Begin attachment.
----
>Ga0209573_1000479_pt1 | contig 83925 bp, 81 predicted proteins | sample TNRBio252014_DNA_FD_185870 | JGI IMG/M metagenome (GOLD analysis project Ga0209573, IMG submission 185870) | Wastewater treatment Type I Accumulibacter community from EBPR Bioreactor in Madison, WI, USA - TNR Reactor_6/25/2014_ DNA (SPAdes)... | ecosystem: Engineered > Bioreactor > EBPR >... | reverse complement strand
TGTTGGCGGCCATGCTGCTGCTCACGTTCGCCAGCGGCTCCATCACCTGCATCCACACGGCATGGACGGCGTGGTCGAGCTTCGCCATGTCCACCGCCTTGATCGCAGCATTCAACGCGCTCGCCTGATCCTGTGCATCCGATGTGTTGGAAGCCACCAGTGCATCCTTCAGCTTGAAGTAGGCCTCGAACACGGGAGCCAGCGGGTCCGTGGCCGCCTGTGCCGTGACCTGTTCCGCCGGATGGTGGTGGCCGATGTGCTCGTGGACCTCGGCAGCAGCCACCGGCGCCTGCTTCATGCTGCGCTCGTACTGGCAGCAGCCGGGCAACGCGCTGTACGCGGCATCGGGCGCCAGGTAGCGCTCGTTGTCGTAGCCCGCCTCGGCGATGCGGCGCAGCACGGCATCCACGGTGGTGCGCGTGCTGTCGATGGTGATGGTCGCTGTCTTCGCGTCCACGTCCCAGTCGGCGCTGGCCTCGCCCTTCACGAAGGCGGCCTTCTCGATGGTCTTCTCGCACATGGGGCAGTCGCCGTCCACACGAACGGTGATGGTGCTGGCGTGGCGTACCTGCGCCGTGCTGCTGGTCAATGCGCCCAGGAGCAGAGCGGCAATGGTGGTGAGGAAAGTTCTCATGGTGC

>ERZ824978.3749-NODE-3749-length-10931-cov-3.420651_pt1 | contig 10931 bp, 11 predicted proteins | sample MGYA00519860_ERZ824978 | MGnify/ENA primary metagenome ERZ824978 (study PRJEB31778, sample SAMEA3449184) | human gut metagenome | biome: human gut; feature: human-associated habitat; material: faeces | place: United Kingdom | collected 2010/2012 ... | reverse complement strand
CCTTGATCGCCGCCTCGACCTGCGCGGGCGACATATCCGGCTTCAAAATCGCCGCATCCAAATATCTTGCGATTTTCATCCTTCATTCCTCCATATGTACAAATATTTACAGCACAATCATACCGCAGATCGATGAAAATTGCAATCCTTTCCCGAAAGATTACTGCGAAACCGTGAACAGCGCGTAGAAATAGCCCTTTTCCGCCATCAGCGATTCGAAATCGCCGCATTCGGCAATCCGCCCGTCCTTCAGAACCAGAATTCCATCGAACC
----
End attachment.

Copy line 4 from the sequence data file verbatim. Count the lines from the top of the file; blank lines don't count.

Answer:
CCTTGATCGCCGCCTCGACCTGCGCGGGCGACATATCCGGCTTCAAAATCGCCGCATCCAAATATCTTGCGATTTTCATCCTTCATTCCTCCATATGTACAAATATTTACAGCACAATCATACCGCAGATCGATGAAAATTGCAATCCTTTCCCGAAAGATTACTGCGAAACCGTGAACAGCGCGTAGAAATAGCCCTTTTCCGCCATCAGCGATTCGAAATCGCCGCATTCGGCAATCCGCCCGTCCTTCAGAACCAGAATTCCATCGAACC